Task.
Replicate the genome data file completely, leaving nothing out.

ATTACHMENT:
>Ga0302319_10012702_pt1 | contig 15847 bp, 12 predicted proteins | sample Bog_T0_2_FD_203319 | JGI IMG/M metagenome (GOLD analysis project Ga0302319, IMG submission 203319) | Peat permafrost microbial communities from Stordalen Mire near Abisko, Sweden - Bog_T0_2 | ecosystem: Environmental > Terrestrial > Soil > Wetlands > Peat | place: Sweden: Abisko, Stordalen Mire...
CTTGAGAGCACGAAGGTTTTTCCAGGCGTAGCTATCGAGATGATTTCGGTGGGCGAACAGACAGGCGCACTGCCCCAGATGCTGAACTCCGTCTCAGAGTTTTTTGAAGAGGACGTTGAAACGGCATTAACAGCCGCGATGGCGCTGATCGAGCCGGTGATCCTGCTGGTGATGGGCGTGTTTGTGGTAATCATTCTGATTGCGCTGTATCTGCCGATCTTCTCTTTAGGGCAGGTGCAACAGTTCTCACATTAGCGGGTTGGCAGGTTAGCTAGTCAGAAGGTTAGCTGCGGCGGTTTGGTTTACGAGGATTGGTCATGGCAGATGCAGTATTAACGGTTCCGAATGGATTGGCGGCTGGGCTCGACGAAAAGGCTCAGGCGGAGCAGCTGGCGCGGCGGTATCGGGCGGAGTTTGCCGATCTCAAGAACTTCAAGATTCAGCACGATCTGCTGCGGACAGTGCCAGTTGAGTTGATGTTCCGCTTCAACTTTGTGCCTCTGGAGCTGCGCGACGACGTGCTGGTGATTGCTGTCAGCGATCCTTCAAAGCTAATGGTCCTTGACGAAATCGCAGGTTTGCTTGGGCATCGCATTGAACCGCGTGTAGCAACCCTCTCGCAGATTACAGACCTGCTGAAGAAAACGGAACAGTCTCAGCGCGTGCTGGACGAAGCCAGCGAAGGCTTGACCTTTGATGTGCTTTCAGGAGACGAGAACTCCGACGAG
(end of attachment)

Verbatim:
>Ga0302319_10012702_pt1 | contig 15847 bp, 12 predicted proteins | sample Bog_T0_2_FD_203319 | JGI IMG/M metagenome (GOLD analysis project Ga0302319, IMG submission 203319) | Peat permafrost microbial communities from Stordalen Mire near Abisko, Sweden - Bog_T0_2 | ecosystem: Environmental > Terrestrial > Soil > Wetlands > Peat | place: Sweden: Abisko, Stordalen Mire...
CTTGAGAGCACGAAGGTTTTTCCAGGCGTAGCTATCGAGATGATTTCGGTGGGCGAACAGACAGGCGCACTGCCCCAGATGCTGAACTCCGTCTCAGAGTTTTTTGAAGAGGACGTTGAAACGGCATTAACAGCCGCGATGGCGCTGATCGAGCCGGTGATCCTGCTGGTGATGGGCGTGTTTGTGGTAATCATTCTGATTGCGCTGTATCTGCCGATCTTCTCTTTAGGGCAGGTGCAACAGTTCTCACATTAGCGGGTTGGCAGGTTAGCTAGTCAGAAGGTTAGCTGCGGCGGTTTGGTTTACGAGGATTGGTCATGGCAGATGCAGTATTAACGGTTCCGAATGGATTGGCGGCTGGGCTCGACGAAAAGGCTCAGGCGGAGCAGCTGGCGCGGCGGTATCGGGCGGAGTTTGCCGATCTCAAGAACTTCAAGATTCAGCACGATCTGCTGCGGACAGTGCCAGTTGAGTTGATGTTCCGCTTCAACTTTGTGCCTCTGGAGCTGCGCGACGACGTGCTGGTGATTGCTGTCAGCGATCCTTCAAAGCTAATGGTCCTTGACGAAATCGCAGGTTTGCTTGGGCATCGCATTGAACCGCGTGTAGCAACCCTCTCGCAGATTACAGACCTGCTGAAGAAAACGGAACAGTCTCAGCGCGTGCTGGACGAAGCCAGCGAAGGCTTGACCTTTGATGTGCTTTCAGGAGACGAGAACTCCGACGAG